Global farmland ownership concentrated in a few hands. A UN studysays that the world’s food supplies are at risk because ownership of farmland is becoming increasingly concentrated in the hands of a few corporations and other wealthy interests. Small farmers grow as much as 70% of the planet’s food but mega-farms and plantations are squeezing them onto less than 25% of the farmland available. According to the UN report, the main reason for the shift is the global expansion of industrial-scale commodity crop farms. In fact, the land area occupied by oil palm, rapeseed, soybeans and sugar cane alone has quadrupled in the past 50 years. This is especially worrisome given that small farms are often more productive and more sustainable than big ones, the report says. “Beyond strict productivity measurements, small farms are…much better at producing and utilizing biodiversity, maintaining landscapes, contributing to local economies, providing work opportunities and promoting social cohesion…”

More coffee beans being grown with fertilizer and pesticides. Despite what looks like a proliferation of shade-grown, organic and other eco-friendly coffees on retail shelves, more and more of our coffee supply is made from intensively produced, sun-grown beans that require synthetic fertilizers and pesticides.

As this article from OnEarth magazine describes, just 50 years ago most coffee was shade-grown, a method that doesn’t rely on chemicals and promotes healthier ecosystems that include plenty of pollinators, natural pest control and soil conservation. Today only about 2% of the world’s coffee is shade-grown. Vietnam has become the world’s second largest coffee producer, growing 75% of its beans on unshaded plantations; meanwhile, volatile prices are driving shade-growers out of business in traditional growing regions such as Africa and South America.

What can concerned coffee drinkers in Ottawa do? Buy shade-grown coffee from Bridgehead or Farm Boy. Or help raise money for the Ottawa School Breakfast program by purchasing a bag locally roasted, fair trade, organic, shade-grown, South American artisan coffee from more than 25 retailers, including Rainbow Foods, Thyme & Again, and the The Whalesbone.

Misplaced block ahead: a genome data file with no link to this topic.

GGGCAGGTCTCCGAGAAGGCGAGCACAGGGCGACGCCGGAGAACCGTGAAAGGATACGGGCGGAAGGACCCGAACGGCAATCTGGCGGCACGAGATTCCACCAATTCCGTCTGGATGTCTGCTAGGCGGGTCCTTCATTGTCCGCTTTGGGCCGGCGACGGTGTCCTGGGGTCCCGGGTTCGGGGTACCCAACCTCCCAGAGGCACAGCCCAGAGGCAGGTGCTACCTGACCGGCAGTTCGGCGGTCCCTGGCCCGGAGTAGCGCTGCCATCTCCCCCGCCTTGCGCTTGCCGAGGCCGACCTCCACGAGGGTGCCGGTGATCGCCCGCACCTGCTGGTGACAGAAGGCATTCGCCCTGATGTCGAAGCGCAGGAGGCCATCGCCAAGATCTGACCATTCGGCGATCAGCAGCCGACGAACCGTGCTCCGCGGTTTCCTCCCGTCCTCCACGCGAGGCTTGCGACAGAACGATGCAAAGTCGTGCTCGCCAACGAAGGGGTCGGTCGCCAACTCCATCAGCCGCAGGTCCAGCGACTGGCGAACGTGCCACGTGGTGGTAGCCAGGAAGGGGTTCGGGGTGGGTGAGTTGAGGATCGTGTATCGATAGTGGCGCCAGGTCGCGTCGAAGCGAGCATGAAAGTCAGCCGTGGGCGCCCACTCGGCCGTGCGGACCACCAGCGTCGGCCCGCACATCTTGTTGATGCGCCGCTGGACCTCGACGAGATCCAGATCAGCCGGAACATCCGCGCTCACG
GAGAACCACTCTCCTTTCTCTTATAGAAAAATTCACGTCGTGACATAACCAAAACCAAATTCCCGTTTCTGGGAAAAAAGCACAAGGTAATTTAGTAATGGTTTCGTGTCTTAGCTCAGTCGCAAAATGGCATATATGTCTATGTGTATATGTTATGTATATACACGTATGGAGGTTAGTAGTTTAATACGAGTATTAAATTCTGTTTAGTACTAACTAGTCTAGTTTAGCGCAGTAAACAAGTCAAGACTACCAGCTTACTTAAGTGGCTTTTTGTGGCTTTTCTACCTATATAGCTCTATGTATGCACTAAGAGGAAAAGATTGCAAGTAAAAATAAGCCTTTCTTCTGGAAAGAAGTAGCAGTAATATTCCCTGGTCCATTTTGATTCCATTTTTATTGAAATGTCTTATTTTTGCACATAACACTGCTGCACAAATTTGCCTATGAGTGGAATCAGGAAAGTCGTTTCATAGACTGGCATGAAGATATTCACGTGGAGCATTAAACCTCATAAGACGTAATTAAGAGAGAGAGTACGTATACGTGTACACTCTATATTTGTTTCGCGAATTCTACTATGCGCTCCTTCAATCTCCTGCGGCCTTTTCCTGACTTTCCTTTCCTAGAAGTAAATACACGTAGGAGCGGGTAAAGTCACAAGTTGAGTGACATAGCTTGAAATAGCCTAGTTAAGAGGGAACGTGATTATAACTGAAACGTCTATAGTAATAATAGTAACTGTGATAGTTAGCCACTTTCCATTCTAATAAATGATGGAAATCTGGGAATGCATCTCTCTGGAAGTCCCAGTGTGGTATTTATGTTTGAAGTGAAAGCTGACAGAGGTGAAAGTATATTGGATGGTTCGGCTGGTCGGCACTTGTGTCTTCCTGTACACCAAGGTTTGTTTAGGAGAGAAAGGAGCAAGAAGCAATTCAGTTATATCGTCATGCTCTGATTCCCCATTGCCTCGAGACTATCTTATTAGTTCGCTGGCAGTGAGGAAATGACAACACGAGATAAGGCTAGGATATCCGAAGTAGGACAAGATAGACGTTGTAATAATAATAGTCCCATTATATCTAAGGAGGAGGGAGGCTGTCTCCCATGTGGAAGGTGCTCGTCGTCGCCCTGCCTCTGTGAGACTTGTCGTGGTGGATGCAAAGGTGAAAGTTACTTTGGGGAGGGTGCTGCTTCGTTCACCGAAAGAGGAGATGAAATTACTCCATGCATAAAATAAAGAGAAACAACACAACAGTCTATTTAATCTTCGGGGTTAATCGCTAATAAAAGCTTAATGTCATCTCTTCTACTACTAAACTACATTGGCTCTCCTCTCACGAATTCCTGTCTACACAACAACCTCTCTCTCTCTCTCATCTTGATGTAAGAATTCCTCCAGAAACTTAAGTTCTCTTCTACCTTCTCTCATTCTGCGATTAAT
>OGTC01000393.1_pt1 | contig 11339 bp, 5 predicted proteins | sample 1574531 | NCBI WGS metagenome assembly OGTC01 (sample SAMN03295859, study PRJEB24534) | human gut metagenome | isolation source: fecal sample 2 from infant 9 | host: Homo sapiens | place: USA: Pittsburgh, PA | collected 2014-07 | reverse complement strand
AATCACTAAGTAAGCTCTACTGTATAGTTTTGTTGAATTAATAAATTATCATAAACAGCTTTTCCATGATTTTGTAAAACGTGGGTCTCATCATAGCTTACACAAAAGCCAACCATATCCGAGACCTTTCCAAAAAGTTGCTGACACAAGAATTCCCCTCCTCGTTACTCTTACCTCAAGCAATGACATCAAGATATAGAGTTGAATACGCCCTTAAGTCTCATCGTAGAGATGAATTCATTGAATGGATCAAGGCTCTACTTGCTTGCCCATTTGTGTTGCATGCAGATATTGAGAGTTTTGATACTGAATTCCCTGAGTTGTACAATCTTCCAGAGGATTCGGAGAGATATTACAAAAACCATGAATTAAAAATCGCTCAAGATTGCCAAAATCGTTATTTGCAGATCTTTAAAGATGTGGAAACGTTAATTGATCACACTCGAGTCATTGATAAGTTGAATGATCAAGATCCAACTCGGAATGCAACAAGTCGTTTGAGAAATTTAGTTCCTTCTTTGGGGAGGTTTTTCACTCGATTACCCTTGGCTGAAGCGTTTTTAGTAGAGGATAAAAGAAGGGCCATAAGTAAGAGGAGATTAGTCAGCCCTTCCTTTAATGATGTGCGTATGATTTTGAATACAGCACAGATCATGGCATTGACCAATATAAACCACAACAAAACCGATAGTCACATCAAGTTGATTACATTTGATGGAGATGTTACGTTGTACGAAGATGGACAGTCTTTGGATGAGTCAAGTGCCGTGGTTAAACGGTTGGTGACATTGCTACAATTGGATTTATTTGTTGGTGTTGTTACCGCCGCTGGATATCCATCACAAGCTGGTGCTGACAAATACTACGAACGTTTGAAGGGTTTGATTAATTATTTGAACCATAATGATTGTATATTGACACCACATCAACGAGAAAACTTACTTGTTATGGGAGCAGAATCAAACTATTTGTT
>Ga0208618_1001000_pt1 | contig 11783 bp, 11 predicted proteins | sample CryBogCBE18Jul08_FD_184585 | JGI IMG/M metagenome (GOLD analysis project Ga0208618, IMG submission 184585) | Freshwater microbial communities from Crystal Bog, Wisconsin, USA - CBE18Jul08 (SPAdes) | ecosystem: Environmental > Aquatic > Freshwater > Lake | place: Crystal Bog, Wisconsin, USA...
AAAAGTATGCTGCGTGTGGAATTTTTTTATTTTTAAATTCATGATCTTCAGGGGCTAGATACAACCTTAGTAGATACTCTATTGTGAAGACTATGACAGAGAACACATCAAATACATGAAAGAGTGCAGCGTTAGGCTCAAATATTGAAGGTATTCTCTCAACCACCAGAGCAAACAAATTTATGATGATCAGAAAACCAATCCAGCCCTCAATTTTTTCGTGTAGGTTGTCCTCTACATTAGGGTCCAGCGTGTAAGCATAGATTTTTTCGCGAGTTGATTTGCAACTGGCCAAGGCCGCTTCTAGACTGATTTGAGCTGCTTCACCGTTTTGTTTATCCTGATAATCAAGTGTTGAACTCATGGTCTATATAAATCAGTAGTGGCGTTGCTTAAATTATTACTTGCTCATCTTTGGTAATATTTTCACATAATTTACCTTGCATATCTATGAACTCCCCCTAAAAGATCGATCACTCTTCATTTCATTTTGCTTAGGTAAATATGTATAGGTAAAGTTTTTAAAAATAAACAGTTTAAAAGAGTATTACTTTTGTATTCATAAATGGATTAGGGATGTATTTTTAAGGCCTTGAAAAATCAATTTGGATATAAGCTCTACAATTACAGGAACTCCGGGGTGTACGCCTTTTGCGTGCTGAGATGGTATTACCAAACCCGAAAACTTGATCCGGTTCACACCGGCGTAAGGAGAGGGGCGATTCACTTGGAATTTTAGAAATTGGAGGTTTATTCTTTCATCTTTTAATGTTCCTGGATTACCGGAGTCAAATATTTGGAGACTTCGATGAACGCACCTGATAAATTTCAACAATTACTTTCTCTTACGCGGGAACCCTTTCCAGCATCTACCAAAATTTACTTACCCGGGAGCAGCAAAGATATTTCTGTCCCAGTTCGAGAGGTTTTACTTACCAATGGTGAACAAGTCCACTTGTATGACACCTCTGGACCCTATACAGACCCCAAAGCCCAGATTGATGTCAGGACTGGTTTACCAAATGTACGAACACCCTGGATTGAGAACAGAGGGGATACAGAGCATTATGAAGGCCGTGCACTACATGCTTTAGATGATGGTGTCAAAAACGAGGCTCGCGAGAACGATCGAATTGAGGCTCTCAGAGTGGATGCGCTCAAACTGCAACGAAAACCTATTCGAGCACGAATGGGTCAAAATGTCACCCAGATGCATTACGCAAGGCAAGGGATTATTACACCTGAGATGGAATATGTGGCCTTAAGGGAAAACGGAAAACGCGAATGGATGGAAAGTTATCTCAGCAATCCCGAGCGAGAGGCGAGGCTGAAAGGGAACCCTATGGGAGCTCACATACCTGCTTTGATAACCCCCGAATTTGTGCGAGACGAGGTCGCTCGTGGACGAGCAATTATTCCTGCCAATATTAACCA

What food stories have you been following in the media?

Tiraislin Farm’s Rosemary Kralik: An ambassador for food and animals

Friday, June 6th, 2014
Tiraislin Farm's Rosemary Kralik with some of her Tibetan yaks and Highland Cattle. Photo by V. Ward

Tiraislin Farm’s Rosemary Kralik with some of her Tibetan yaks and Highland cattle.
(Photos by V. Ward)

Among the things I’ve learned in writing Earthward: Ottawa Seed to Table is that producers of sustainable food in this region are extraordinary people – energetic, creative and resilient, with a deep sense of responsibility to others and to the natural world. Organic livestock farmer Rosemary Kralik is no exception.

A trim, vigorous woman in her late sixties, she raises, single-handed, about 100 Tibetan yaks, as well as Highland cattle, sheep and goats at Tiraislin Farm, her 722-acre operation in the craggy Lanark Highlands near Perth. She sells meat from her animals at the farm gate and  the Ottawa Farmers’ Market, and also supports local food through memberships in Savour Ottawa and Lanark Local Flavour.

Articulate, forthright and wryly funny, Rosemary is a self-described ambassador for food and animals. “If we have to eat meat, there’s no reason to disrespect the animals who die to feed us,” she says. “We must feed them well, make them happy and minimize the horror of their deaths.”

To supplement her income from the farm, she draws, paints and sculpts, specializing in portraits and studies of animals and people. Art and farming go hand-in-hand, she says. “Agriculture is the mother of all art.”